From Armistice Day to Veteran’s Day – And Back Again
A hundred years after the Armistice of 1918, we reflect on peace and war on what is now Veteran’s Day.
By Kelly Wadsworth
As I stepped off the C-130 into the sweltering desert heat, the sergeant next to me leaned over and said, “We carry this burden and fight this fight so our children won’t have to.”
It was 2008 and after months of preparation, my National Guard unit had finally landed in Balad, Iraq, for a 12-month tour as part of the Global War on Terrorism. Like the sergeant, a keen sense of idealism had taken root in me, bolstering my survival instincts and providing fuel for the long days ahead. I participated in the Iraq War with the hope that my role would shelter the next generation from having to do something similar. What I could not have known then, but understand now, is that even my loftiest dreams had a darker side.
The war to end all wars
Early in the 20th century, H.G. Wells penned the phrase “the war to end all wars” to describe how World War I would bring about lasting peace. A short time after this, at the 11th hour on the 11th day of the 11th month, the fighting of World War I ceased with the armistice of Nov. 11, 1918. It was ratified on June 28, 1919, when the Treaty of Versailles was signed in France. In order to prevent such a global nightmare from happening again, a number of international measures were enacted including the League of Nations whose mission was to maintain world peace.
Armistice Day to Veteran’s Day
On June 4, 1926, Congress passed a resolution for the annual observance of Armistice Day
“Whereas the 11th of November 1918, marked the cessation of the most destructive, sanguinary, and far reaching war in human annals and the resumption by the people of the United States of peaceful relations with other nations, which we hope may never again be severed, and
Whereas it is fitting that the recurring anniversary of this date should be commemorated with thanksgiving and prayer and exercises designed to perpetuate peace through good will and mutual understanding between nations; and
Whereas the legislatures of twenty-seven of our States have already declared November 11 to be a legal holiday: Therefore be it Resolved by the Senate (the House of Representatives concurring), that the President of the United States is requested to issue a proclamation calling upon the officials to display the flag of the United States on all Government buildings on November 11 and inviting the people of the United States to observe the day in schools and churches, or other suitable places, with appropriate ceremonies of friendly relations with all other peoples.”
You can almost feel the optimism that another world war would, in fact, be prevented and that the pain of one generation would be redeemed by peace in the next. As we sadly know, this did not happen. World War II broke out 20 years later among the very same countries, leaving another 60 million dead. The next decade would see the Korean War followed by Vietnam, with wars in Laos, Lebanon, Thailand, Dominican Republic, Bolivia, Cambodia, Grenada, Libya, and Panama following shortly after. I cannot help but wonder if those who went before me believed as I did, that their participation would somehow save the next generation from the anguish of battle.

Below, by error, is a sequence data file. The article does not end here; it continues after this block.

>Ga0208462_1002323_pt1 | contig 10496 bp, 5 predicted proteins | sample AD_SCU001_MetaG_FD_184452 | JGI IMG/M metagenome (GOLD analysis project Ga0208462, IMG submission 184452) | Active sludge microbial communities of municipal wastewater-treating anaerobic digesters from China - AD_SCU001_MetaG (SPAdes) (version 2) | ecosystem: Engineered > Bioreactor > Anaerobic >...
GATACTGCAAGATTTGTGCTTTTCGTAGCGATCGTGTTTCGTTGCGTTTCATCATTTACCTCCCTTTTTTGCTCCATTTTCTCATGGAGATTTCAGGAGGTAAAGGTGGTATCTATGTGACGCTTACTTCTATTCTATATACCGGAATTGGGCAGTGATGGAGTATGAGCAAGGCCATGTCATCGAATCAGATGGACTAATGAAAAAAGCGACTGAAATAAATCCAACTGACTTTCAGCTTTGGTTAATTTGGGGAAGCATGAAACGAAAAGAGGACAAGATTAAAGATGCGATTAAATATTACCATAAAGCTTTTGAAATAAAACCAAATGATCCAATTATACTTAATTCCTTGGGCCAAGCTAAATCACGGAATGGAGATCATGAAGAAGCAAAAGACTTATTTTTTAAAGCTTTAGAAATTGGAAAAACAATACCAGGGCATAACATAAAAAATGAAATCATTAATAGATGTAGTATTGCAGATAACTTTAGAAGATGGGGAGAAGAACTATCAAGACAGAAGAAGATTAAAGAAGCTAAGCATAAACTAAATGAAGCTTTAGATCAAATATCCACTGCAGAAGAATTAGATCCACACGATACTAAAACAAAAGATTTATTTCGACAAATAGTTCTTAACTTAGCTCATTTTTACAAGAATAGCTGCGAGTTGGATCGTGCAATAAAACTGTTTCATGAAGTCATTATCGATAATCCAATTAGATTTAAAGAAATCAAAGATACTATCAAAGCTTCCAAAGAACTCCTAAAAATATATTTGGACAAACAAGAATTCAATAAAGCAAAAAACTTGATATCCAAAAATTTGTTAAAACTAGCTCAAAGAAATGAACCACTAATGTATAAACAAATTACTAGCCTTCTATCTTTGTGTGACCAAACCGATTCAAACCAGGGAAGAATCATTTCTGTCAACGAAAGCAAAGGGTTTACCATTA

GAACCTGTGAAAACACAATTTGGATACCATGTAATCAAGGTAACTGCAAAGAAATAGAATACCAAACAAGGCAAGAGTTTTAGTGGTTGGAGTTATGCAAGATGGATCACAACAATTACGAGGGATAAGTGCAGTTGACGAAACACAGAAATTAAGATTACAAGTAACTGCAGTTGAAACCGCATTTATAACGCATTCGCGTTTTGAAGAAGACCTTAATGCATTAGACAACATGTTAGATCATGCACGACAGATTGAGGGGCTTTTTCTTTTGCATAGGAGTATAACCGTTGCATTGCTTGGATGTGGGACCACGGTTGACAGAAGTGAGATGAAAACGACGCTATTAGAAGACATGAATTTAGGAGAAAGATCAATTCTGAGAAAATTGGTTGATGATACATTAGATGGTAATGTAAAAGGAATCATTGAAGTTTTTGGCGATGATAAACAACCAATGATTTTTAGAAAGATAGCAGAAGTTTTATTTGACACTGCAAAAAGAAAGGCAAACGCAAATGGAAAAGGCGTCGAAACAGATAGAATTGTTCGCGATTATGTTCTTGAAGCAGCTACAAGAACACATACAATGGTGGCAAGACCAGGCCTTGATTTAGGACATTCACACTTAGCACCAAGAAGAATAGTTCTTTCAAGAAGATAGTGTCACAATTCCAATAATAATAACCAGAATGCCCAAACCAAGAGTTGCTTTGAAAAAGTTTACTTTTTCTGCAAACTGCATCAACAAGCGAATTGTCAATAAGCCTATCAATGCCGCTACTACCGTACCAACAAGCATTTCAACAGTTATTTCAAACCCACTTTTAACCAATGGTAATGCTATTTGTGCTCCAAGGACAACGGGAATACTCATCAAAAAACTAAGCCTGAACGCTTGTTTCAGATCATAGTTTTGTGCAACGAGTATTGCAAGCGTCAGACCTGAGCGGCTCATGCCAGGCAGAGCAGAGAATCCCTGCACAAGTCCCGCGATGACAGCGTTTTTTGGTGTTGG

After the end of World War II and at the urging of veteran service organizations, Armistice Day was amended to become Veteran’s Day. I wonder, why the change? Had we given up on keeping the peace? Was Armistice Day too painful of a reminder that with nearly 100 million lives abruptly lost in the span of 30 short years, peace had utterly failed on our watch?
As we stand on the 100th anniversary of the World War I armistice, we can no longer pretend that any of the wars we fight will be the instrument by which we “end all war.” Nor can we continue with the idea that violent conflict is the mechanism by which we secure our children’s future and shelter them from the horrors of combat. Warfare as perpetual and unavoidable appears to be the lesson we have brought with us into the 21st century and this cup of nihilistic despair affects us all. We have each, in our own way, taken a sip. The narrow belief of war as inevitable is just as hopeless as the naïve belief of peace as easy. We must begin to understand in a new way that many of our conflicts, maybe even all of them, are rarely based on the deep principles of our highest convictions.
As we approach this remembrance, I am fully aware of the human impulse to wage war. However, the compulsion toward destruction and the legacy of mass warfare does not actually relieve me from my duty to engage in the “exercises designed to perpetuate peace.” If goodwill and mutual understanding do in fact pave the way by turning foe into friend and nation into neighbor, then let peace begin with me and let it begin today.
About the Author
Rev. Dr. Kelly Wadsworth is the pastor of West Seattle Contemplative Church in Seattle, WA. She served as an Army Chaplain from 2001-2011 and is a veteran of the Iraq war. She received her PhD in Psychology from Saybrook University in 2018 and can be reached at [email protected].